F - flatten (to cater for the fact that zero is not yet a list)
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  • 1
    \$\begingroup\$ Seems clear enough to me - we are not required to use it, but can do so if we want. \$\endgroup\$ – Jonathan Allan Jan 18 '18 at 21:01
  • 1
    \$\begingroup\$ @tuskiomi The footer is just formatting the list output for clarity... as a full program (rather than as a function) the code will print Jelly's format of a list (nothing for empty & no enclosing [] for lists of length 1). \$\endgroup\$ – Jonathan Allan Jan 18 '18 at 21:42
  • 1
    \$\begingroup\$ @tuskiomi TIO has limits ;-) but I think it works theoretically. \$\endgroup\$ – Erik the Outgolfer Jan 18 '18 at 21:46
  • 1
    \$\begingroup\$ @tuskiomi the Cartesian power would result in a list of 23!^4 lists. It will run out of time (60s limit on TIO) if not memory. \$\endgroup\$ – Jonathan Allan Jan 18 '18 at 21:46
  • 1
    \$\begingroup\$ N!^M where N is the product and M is the number of terms (and in space too!!) \$\endgroup\$ – Jonathan Allan Jan 18 '18 at 21:54
3
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Jelly, 19 bytes

,!P€E
SṗLçÐfµḢḟ1ȯ1F

Try it online!

Quick and dirty. Very slow, even the 23!2!3!2! test case is a stretch. I/O as lists of integers.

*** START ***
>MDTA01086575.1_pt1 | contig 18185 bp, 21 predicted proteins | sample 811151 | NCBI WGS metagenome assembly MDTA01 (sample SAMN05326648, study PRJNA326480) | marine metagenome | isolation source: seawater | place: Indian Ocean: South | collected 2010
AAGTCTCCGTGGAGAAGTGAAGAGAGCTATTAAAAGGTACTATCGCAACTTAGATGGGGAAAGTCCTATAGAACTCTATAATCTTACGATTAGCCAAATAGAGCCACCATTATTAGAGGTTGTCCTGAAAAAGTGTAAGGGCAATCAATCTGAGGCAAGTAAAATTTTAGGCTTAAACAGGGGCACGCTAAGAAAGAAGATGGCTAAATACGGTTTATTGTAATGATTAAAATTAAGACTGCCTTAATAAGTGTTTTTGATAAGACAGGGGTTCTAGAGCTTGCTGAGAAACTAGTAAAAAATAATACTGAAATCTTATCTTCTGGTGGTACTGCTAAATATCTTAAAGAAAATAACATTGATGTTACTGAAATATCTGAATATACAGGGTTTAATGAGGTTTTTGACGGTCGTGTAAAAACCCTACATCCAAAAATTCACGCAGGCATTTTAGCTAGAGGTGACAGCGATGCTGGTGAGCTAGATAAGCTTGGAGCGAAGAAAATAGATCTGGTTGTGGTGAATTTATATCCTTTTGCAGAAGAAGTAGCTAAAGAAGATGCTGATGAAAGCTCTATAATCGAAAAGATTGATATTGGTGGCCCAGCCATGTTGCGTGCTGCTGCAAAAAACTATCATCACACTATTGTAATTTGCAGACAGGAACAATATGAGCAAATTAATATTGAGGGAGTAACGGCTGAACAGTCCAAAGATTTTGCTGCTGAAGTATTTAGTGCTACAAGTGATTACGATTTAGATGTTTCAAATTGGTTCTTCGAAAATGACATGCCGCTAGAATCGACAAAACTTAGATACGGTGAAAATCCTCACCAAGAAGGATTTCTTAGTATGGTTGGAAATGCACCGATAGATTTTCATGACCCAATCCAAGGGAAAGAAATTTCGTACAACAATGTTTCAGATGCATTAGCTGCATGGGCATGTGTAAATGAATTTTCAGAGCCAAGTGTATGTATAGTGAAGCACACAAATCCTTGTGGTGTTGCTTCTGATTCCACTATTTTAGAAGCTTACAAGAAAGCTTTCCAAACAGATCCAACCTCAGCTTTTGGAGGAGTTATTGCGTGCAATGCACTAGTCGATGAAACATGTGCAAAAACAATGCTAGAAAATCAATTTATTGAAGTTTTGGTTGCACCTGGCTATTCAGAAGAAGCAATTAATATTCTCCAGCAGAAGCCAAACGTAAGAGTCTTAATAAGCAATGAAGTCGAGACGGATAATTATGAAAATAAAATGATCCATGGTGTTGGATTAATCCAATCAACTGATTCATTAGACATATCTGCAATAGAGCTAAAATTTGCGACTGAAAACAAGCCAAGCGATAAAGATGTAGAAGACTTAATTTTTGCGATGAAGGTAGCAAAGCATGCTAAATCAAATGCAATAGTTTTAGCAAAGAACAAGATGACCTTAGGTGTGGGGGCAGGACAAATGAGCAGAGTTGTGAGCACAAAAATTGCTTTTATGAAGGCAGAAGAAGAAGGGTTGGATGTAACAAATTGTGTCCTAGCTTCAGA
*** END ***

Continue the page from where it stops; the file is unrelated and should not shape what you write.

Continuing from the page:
Explanation

,!P€E    Helper link. Arguments: attempt, original
,        Make the array [attempt, original].
         Example: [[1,1,1,4], [2,3,2,0]]
 !       Take the factorial of each item.
         Example: [[1,1,1,24], [2,6,2,1]]
  P€     Take the product of each sublist.
         Example: [24, 24]
    E    Check if the values are equal.

SṗLçÐfµḢḟ1ȯ1F   Main link. Arguments: original
S               Find the sum S of the integers in the input.
  L             Find the number N of integers in the input.
 ṗ              Generate all lists containing N integers from 1 to S.
   çÐf          Take the lists whose factorial-product is the same as the original.
       Ḣ        Take the first match. This is the one with the most ones.
        ḟ1      Remove any ones.
          ȯ1    If there were only ones, return a one instead.
            F   Turn into a list if needed.
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  • \$\begingroup\$ We may use lists as I/O \$\endgroup\$ – Jonathan Allan Jan 18 '18 at 20:25
  • \$\begingroup\$ @JonathanAllan Oh, that wasn't apparently edited into the OP \$\endgroup\$ – PurkkaKoodari Jan 18 '18 at 20:26
  • \$\begingroup\$ My 17 seems even slower... \$\endgroup\$ – Jonathan Allan Jan 18 '18 at 20:32
  • \$\begingroup\$ Oh, it's way too similar - tio.run/##y0rNyan8/… \$\endgroup\$ – Jonathan Allan Jan 18 '18 at 20:32